So to set the scene, we open in Western Sydney in a carpark of the local doughnut stand Double Dee’s. Bonita (Monica Kumar) and her friends are getting ready to go out to the city when a mixup at the shop leaves her doughnuts with Sokhey (Sophea Op). Hoping on over to her car to sort it all out she gets left behind by her friends and decides to wait there while her Uber is coming. Which is the point when Nashrah (Tasnim Hossain) gets kicked out of her learner driver lesson and then there was three.

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TV Review – The Good Place: A Girl from Arizona Part 1

TL;DR – A great start to propel the season forward.

Score – 4 out of 5 stars

Review

Well, it is time for all good thing to come to an end, in this case today we are looking at the beginning of the end as we explore the first episode of The Good Place’s fourth and final season. As much as there is sadness, there is also a certain joy that at least the show will get to go out on their own terms. Indeed, from what everyone has said it was a creative decision to end the show at this point and I will always respect that. Well let’s dive into the weird and quirky world of the ever after.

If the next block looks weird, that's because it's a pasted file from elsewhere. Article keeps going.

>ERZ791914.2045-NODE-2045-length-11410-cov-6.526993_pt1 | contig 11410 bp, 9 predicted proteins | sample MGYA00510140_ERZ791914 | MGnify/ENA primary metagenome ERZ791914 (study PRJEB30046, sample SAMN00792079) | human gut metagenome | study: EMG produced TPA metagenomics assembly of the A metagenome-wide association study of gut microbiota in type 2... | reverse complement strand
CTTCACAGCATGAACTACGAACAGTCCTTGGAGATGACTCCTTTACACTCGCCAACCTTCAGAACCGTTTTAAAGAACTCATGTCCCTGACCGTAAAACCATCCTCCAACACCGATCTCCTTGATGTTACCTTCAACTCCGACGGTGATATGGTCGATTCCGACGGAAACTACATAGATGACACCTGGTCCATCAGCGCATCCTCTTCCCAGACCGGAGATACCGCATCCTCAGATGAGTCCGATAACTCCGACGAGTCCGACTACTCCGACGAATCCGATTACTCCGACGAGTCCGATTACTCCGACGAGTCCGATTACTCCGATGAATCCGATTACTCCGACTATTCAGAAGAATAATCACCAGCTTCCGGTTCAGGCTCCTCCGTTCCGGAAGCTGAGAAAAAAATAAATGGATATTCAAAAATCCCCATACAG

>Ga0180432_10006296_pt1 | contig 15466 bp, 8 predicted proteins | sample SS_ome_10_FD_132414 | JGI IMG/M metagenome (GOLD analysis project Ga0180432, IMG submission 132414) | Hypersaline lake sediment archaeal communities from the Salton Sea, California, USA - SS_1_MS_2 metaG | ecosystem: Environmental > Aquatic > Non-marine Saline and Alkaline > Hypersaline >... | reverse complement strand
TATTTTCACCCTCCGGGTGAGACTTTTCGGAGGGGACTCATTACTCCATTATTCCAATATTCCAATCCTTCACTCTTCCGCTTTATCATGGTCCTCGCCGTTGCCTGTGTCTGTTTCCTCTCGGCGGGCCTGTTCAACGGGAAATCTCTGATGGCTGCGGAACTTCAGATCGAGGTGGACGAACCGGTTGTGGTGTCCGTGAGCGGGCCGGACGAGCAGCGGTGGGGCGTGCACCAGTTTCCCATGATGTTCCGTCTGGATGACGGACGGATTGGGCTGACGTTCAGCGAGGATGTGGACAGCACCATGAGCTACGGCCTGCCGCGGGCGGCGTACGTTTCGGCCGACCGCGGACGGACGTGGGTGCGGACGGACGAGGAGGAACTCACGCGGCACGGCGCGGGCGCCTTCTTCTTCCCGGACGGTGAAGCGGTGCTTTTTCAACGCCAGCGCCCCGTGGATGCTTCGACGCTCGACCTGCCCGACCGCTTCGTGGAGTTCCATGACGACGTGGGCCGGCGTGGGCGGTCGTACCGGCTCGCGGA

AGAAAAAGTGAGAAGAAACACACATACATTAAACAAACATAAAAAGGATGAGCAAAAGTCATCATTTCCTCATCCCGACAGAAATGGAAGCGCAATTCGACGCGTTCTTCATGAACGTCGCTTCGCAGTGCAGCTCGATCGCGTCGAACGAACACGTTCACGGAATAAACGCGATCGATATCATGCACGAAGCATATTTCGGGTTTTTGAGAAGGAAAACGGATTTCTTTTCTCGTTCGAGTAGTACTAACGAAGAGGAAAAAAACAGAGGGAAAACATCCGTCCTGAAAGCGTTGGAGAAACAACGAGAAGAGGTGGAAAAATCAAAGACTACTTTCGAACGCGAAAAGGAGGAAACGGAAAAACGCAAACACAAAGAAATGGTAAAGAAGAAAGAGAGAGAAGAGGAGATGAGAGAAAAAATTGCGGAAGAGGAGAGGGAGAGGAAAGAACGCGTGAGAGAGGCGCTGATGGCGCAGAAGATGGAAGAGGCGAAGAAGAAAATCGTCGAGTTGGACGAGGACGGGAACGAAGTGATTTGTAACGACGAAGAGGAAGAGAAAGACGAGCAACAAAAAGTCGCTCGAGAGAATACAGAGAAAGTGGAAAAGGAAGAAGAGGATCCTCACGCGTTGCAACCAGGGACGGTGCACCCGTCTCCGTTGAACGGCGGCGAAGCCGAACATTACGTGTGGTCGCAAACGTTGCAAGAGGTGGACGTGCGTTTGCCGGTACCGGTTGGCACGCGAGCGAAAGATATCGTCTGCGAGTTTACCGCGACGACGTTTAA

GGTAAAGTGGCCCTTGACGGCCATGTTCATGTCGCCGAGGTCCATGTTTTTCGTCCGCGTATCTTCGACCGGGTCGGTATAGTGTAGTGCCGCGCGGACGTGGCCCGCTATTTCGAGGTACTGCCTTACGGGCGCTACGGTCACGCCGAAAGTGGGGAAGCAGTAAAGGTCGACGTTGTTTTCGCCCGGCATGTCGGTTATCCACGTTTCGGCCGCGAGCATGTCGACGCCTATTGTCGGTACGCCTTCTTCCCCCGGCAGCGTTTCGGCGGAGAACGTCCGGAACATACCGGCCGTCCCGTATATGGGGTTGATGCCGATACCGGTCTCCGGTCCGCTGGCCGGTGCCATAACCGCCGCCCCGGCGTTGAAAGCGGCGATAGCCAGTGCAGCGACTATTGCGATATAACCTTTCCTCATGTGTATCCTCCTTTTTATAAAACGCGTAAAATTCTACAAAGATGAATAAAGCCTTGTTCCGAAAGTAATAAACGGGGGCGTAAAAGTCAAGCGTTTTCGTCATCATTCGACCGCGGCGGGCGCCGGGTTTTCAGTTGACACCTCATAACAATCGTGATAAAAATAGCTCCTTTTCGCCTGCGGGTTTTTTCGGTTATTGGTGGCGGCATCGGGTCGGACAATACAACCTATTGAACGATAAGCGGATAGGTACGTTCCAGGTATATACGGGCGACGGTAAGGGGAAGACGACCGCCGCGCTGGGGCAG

So to set the scene, in the Season Three finale Pandemonium, The Judge (Maya Rudolph) gave everyone a chance to show that the point system is broken by creating a new neighbourhood to test it out with new people. However, The Bad Place, devious as ever, did not pick the worst people in the world, just the worst people for the team, including Chidi’s (William Jackson Harper) ex Simone (Kirby Howell-Baptiste). Knowing that he could not remain impartial Chidi has his mind wiped of everything including his love for Eleanor (Kristen Bell). Now they have one chance to show that everything is wrong and it is not going to be easy. Just a reminder that we will be looking at the episode at the whole, so there will be [SPOILERS] ahead.

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Movie Review – Between Two Ferns: The Movie

TL;DR – This is a film of two halves that actively make each side worse for being there. This film was a frustrating experience from start to finish.    

Score – 1.5 out of 5 stars

Post-Credit Scene – There is a mid and a post-credit scene

Between Two Ferns: The Movie. Image Credit: Netflix.

Review